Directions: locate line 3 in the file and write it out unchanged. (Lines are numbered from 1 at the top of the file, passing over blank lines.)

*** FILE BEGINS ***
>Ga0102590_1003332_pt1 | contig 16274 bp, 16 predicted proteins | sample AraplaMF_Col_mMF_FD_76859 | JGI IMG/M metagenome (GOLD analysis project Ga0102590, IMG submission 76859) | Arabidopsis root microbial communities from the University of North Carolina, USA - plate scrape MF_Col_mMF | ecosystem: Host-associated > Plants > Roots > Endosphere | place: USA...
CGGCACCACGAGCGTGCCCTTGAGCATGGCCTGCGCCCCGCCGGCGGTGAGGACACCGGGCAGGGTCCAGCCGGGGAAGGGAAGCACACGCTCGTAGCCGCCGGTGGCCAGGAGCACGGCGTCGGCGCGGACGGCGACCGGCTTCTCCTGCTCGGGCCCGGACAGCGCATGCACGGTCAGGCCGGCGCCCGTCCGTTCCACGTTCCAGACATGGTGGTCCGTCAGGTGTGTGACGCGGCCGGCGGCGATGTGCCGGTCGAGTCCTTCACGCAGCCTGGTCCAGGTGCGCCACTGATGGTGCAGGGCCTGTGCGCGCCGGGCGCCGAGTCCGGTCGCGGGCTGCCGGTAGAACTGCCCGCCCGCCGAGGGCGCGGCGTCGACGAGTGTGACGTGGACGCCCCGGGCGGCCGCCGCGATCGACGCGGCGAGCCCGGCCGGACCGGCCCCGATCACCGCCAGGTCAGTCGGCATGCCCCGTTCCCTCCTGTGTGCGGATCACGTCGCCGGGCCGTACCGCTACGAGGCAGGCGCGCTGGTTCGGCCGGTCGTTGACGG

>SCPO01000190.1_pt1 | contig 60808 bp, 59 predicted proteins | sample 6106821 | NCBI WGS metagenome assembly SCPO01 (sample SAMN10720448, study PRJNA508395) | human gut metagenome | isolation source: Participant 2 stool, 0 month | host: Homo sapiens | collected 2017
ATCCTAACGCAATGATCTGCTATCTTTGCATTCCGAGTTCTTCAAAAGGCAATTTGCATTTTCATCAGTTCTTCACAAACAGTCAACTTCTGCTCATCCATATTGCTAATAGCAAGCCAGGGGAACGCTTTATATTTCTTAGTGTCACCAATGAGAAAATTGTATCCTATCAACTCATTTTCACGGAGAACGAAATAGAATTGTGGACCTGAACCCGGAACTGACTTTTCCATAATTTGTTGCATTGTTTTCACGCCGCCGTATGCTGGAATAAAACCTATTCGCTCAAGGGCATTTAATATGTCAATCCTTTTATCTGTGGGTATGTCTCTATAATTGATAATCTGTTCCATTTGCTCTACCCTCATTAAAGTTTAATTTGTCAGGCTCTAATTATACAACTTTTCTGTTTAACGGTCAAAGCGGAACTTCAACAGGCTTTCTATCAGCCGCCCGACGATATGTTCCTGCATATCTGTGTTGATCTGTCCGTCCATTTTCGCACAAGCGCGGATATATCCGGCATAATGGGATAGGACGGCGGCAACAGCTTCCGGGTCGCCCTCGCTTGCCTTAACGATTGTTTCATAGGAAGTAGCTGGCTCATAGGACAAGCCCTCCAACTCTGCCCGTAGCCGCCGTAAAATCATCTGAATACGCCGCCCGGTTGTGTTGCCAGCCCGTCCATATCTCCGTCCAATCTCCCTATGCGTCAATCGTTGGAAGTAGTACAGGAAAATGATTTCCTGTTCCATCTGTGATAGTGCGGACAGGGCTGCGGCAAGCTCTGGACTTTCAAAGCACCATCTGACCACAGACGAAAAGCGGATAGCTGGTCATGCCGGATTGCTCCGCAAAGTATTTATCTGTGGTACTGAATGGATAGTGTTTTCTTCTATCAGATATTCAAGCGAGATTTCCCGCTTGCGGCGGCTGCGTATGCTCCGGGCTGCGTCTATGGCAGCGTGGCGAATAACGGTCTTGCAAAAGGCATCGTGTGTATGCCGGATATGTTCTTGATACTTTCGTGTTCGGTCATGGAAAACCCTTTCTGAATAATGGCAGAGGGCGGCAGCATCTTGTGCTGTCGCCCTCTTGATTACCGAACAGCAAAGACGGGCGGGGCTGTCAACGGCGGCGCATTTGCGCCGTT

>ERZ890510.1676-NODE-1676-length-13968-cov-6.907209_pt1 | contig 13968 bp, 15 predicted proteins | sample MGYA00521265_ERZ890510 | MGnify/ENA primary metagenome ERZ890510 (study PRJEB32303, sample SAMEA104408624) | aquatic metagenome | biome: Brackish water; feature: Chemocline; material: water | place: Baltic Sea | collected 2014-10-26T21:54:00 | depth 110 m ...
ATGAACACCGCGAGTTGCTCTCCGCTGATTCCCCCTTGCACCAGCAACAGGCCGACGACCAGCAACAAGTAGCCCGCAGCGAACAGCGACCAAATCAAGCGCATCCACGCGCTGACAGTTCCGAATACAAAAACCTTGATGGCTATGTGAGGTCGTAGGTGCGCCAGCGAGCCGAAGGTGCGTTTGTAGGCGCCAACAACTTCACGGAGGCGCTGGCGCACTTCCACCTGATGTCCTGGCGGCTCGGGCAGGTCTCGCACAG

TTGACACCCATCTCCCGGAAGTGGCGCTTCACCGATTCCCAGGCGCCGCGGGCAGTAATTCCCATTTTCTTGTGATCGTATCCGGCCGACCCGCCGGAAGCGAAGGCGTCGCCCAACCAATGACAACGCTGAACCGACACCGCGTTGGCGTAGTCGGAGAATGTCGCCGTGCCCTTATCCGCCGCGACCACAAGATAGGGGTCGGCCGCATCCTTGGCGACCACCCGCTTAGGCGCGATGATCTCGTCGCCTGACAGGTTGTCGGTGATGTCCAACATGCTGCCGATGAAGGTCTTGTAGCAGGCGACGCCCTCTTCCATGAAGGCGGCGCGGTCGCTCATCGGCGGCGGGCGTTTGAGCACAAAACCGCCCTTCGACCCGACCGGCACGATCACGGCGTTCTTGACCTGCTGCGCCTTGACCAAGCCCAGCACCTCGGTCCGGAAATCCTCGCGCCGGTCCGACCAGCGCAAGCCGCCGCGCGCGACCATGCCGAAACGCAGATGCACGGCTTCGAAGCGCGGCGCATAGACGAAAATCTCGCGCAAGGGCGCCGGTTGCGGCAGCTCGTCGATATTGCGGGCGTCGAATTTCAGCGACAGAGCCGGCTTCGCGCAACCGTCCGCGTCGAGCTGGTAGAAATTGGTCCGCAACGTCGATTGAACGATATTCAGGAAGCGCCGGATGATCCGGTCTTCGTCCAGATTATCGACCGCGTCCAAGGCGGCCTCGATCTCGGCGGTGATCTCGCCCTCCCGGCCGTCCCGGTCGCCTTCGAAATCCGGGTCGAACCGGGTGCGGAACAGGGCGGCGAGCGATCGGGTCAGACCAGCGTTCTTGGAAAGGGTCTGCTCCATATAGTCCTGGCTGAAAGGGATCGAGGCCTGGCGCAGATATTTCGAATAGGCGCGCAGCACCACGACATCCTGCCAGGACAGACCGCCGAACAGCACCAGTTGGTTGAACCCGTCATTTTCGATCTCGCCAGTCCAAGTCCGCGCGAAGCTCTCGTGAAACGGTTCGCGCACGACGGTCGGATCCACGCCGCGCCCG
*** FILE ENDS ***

>SCPO01000190.1_pt1 | contig 60808 bp, 59 predicted proteins | sample 6106821 | NCBI WGS metagenome assembly SCPO01 (sample SAMN10720448, study PRJNA508395) | human gut metagenome | isolation source: Participant 2 stool, 0 month | host: Homo sapiens | collected 2017